June 11 — Race Unity Day
Created by the Baha’i National Spiritual Assembly, this day aims to combat racism by focusing on the current prejudice in our communities.
Observance Suggestion: Bring in an expert strategist to take a look at the culture within your organization. Many pieces of racism hide within the nuances of how things are done and may not be obvious. From there, work with the expert to come up with a strategy that supports cultural diversity in your day-to-day operations.
June 12 – Loving Day
Richard and Mildred Loving proved that love goes beyond race and color with their fight against the prevention of interracial marriage. Today, interracial relationships are becoming more common and accepted, and yet they still face harsh judgment for the love they share.
Observance Suggestion: Share the history of Loving Day with employees in your organization’s preferred communication channels and celebrate the progress that’s been made.
June 19 – Juneteenth
Juneteenth celebrates the events on June 19, 1865, when word of the Emancipation Proclamation reached Texas resulting in national freedom for enslaved people in America. While Juneteenth celebrations have taken place in Black communities since 1866, it only became a federal holiday in 2021.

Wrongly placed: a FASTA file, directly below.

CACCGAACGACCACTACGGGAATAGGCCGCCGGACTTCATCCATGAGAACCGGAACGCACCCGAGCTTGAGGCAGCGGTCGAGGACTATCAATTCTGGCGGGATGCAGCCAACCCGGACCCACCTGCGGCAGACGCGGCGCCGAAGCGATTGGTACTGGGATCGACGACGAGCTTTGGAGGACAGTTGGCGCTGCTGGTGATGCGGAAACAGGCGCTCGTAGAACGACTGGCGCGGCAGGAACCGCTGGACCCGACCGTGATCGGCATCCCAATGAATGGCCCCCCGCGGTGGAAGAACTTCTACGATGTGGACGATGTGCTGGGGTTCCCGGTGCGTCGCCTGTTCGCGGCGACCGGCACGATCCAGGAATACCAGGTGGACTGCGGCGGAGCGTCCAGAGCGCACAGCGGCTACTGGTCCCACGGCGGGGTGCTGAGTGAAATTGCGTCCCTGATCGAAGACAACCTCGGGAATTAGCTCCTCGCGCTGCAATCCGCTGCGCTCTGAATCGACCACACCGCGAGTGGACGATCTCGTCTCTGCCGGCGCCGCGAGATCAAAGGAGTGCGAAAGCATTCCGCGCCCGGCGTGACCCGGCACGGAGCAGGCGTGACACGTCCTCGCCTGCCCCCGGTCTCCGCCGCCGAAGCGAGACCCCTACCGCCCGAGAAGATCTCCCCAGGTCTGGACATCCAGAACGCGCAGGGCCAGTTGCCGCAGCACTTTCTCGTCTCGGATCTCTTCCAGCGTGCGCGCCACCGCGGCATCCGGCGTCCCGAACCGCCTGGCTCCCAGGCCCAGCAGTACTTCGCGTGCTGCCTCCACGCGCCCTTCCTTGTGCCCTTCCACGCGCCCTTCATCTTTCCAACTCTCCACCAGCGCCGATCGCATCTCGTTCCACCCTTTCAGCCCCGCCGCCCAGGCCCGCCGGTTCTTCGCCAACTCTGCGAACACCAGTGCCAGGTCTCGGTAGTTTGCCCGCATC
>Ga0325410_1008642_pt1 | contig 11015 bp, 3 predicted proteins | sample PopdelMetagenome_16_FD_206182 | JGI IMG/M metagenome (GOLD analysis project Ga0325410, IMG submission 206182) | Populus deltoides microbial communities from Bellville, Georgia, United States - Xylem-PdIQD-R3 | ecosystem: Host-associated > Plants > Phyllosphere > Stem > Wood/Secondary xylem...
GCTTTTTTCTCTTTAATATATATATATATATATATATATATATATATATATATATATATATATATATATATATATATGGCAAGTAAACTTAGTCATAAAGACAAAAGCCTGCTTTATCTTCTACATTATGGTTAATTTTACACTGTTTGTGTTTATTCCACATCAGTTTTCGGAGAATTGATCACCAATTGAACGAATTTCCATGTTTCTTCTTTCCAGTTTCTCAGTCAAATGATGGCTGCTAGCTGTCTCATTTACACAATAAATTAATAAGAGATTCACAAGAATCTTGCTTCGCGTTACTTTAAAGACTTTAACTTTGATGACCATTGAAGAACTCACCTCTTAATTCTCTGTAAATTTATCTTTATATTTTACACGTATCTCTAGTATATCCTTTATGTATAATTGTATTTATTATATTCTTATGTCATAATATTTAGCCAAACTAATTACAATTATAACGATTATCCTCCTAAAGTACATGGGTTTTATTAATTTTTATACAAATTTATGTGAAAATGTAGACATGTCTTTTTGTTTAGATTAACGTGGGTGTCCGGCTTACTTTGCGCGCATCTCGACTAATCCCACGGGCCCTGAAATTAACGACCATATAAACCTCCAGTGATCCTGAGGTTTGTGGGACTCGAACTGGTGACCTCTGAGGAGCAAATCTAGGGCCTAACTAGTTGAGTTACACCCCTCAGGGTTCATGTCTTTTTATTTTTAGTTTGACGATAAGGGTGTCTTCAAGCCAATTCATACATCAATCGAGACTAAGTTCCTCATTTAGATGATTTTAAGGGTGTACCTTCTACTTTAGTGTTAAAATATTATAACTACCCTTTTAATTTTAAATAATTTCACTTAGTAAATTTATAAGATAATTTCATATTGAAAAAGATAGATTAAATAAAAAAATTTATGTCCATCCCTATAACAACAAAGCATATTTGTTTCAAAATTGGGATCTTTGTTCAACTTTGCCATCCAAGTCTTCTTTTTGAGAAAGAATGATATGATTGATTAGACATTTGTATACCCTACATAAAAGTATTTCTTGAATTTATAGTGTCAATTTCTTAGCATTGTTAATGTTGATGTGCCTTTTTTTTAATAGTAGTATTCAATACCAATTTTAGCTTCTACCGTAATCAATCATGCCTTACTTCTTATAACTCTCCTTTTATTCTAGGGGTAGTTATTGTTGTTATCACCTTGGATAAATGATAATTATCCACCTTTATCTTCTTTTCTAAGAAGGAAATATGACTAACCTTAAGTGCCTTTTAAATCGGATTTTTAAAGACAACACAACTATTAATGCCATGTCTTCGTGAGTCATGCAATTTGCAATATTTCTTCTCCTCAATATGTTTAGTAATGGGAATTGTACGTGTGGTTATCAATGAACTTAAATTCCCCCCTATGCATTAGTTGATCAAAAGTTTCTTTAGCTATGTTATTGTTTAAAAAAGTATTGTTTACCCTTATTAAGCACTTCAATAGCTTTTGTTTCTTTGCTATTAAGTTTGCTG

Celebration Suggestion: Partner up with a Black-owned business for a celebration or historical observation in a way where the Black owner calls the shots. Let them have the credit and exposure they deserve without your organization overshadowing them.
June 21 – National Indigenous Peoples Day (Canada)
Canada’s National Indigenous Peoples Day gives us the opportunity to recognize the distinct cultures and traditions of the Indigenous people in the area. There are three groups to celebrate: the Inuit, First Nations, and Metis.
Observance Suggestion: Partner up to amplify Indigenous voices. Make space for them to speak their truths and share specific nonprofits that protect their land and people.
June 20 – World Refugee Day)